Wheels would soon start moving towards the establishment of the South African National Energy Development Institute (Sanedi), as promulgated by the National Energy Act, which was gazetted in November.
“Our immediate objective is to establish when and how Sanedi will be operationalised this year, because we have decisions to make as to how this entity will be funded, and where it is going to be located,” said South African National Energy Research Institute (Saneri) CEO Kadri Nassiep, in an interview.
Department of Minerals and Energy chief director of energy planning Tshilidzi Ramuedzisi told Engineering News Online that the establishment of Sanedi was still in the initial planning stages, and discussions regarding business plans, funding and formal structures would start imminently.
The plan was to have Sanedi operational in the coming financial year, which starts in March.
Sanedi would essentially be the assimilation of the existing energy research organisations of Saneri, and the National Energy Efficiency Agency (NEEA).
It would be mandated to develop renewable energy resources, energy efficiency programmes, energy research, security of supply, and all energy infrastructure development co-ordination. The organisation would be directed by the Minister of Minerals and Energy, as well as the Minister of Science and Technology, with regard to research in the field of energy technology.
“One thing is clear, that Saneri and the NEEA will work together. So we retain a lot of the focus and the structure in this new entity. We don’t anticipate much change in the NEEA, and we will still work closely with the likes of Eskom and the regulator, in terms of supporting energy efficiency,” added Nasiep.
He said that Sanedi hoped to play a key role in the transport energy sector, with regard to energy efficiency.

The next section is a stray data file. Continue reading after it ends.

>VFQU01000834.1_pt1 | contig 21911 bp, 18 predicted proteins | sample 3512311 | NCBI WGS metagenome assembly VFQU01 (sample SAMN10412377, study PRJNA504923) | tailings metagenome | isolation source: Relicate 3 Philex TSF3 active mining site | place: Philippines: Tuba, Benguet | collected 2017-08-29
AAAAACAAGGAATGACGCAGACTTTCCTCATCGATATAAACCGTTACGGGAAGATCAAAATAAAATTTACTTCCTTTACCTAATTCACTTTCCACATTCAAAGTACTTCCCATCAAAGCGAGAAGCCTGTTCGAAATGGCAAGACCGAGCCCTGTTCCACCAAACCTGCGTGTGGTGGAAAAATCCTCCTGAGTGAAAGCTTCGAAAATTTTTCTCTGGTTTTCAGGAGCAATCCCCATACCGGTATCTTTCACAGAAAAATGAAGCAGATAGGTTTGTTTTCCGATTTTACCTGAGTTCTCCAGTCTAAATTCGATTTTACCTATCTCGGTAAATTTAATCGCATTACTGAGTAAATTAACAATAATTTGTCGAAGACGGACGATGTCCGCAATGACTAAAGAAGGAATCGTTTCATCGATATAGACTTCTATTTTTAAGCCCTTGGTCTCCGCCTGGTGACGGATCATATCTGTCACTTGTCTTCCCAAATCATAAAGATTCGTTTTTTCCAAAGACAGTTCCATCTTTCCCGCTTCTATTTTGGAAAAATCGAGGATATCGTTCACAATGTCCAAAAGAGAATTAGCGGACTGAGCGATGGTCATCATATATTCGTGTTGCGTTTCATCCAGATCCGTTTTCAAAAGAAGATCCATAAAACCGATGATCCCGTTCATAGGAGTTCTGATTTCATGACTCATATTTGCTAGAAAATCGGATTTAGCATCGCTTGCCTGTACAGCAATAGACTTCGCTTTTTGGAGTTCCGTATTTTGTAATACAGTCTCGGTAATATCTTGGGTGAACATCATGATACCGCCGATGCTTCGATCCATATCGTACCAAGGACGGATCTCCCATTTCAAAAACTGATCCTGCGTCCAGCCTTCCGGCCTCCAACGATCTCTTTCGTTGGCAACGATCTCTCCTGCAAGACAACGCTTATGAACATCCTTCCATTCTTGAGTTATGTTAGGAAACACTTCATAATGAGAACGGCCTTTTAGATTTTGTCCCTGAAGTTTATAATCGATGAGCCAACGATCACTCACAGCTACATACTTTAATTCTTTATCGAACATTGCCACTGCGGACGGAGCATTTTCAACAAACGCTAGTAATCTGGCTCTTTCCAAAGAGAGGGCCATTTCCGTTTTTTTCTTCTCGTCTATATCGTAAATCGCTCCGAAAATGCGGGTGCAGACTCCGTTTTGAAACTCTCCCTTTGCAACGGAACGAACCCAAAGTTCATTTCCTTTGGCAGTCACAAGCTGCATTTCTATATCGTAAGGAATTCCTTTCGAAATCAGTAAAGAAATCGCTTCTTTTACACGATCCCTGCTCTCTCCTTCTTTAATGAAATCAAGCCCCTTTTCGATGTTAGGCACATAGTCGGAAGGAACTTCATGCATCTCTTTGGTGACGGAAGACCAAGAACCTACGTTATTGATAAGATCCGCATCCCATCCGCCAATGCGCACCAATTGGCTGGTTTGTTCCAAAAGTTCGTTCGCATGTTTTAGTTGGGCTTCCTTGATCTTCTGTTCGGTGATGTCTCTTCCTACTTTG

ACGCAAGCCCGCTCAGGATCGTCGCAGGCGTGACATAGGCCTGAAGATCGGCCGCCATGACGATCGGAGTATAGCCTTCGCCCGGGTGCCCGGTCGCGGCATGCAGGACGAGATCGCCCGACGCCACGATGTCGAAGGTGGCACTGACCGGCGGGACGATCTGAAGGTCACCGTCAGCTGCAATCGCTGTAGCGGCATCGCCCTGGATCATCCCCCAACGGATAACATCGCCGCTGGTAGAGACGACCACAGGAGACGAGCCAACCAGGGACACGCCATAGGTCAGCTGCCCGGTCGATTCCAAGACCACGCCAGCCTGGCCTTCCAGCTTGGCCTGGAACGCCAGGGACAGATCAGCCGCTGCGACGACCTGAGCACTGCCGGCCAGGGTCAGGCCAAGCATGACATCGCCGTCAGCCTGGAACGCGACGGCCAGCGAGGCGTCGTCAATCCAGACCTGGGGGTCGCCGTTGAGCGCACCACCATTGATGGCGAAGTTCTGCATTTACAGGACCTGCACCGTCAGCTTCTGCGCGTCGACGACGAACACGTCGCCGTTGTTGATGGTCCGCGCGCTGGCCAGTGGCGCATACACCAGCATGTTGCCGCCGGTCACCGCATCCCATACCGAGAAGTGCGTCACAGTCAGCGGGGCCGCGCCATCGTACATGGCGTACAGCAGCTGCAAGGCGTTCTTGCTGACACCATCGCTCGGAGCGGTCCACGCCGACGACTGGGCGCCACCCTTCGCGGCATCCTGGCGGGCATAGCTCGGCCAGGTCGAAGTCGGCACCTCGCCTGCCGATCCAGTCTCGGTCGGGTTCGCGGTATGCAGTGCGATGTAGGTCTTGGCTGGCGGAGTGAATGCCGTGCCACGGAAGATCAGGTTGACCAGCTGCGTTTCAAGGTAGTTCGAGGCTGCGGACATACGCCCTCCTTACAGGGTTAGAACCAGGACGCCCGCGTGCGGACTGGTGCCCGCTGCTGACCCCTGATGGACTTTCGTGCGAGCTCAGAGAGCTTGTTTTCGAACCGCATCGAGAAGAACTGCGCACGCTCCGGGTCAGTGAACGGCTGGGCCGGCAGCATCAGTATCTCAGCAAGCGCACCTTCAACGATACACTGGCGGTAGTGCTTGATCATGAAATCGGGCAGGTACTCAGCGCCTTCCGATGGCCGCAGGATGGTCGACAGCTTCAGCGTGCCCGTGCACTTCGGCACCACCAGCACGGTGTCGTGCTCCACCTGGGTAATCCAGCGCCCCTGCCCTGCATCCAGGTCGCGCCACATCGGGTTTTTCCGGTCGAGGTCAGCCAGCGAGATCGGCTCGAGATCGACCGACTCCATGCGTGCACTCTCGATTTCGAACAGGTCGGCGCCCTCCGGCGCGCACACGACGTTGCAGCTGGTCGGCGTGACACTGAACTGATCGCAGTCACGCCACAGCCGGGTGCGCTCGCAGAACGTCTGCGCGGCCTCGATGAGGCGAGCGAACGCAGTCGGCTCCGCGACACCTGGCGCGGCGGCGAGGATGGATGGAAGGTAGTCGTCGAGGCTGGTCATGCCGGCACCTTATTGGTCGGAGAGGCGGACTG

Already, on the supply side, Saneri was looking at green transport options for 2010, with various new energy efficient propulsion systems for mass transport schemes, such as compressed natural gas, liquid petroleum gas (LPG), electric motors, hybrid vehicles, and biofuels.
“On the energy efficiency side, we can look at the individual side, or we can look at schemes that cities can put in place to limit the movement of vehicles in and around the city as well. This way you can tackle both supply and demand,” stated Nasiep.
Saneri was also involved in exciting projects on the low-income scale, and was investigating sustainable housing.
“The sustainable housing initiative is one where Saneri is working with the Development Bank of South Africa, and we are looking at actually raising funding for solar water heaters (SWHs), as well as installation for an RDP-style home.”
The entities were considering various options, including the possible sale of hot water from SWHs, through municipalities or utilities, rather than expecting individuals to pay for the expensive solar geyser and installation.
Interesting prospects regarding the manufacture of energy efficient modular homes were also being investigated, where the possibility of providing a home, which could operate independently from the electricity grid was under scrutiny.
These energy efficient modular homes starting from 55 m2 could be fully plumbed and wired, and constructed in a factory and then transported.
“The house as it is would come with a gas hob anyway, but if we can provide them with a solar water heater, and a photovoltaic panel for lighting, with the gas for cooking to come from a biogas digester, then they are off the grid. And if we can do all of that in a factory, we are not only building skills in the factory, we are employing people and supplying for energy and housing needs entirely. So it is a fairly big and ambitious project,” enthused Nasiep.
Saneri is also looking at the conversion of cars to run off LPG, which is cheaper, and more efficient as a motorist gets more mileage with fewer emissions.
The research institute is running a pilot project in Cape Town where taxis have been converted to run off LPG.
The research would also look at facilities that would be able to supply the LPG for the vehicles, as some modification to filling points would be required.
Edited by: Mariaan Webb
Creamer Media Senior Researcher and Deputy Editor Online
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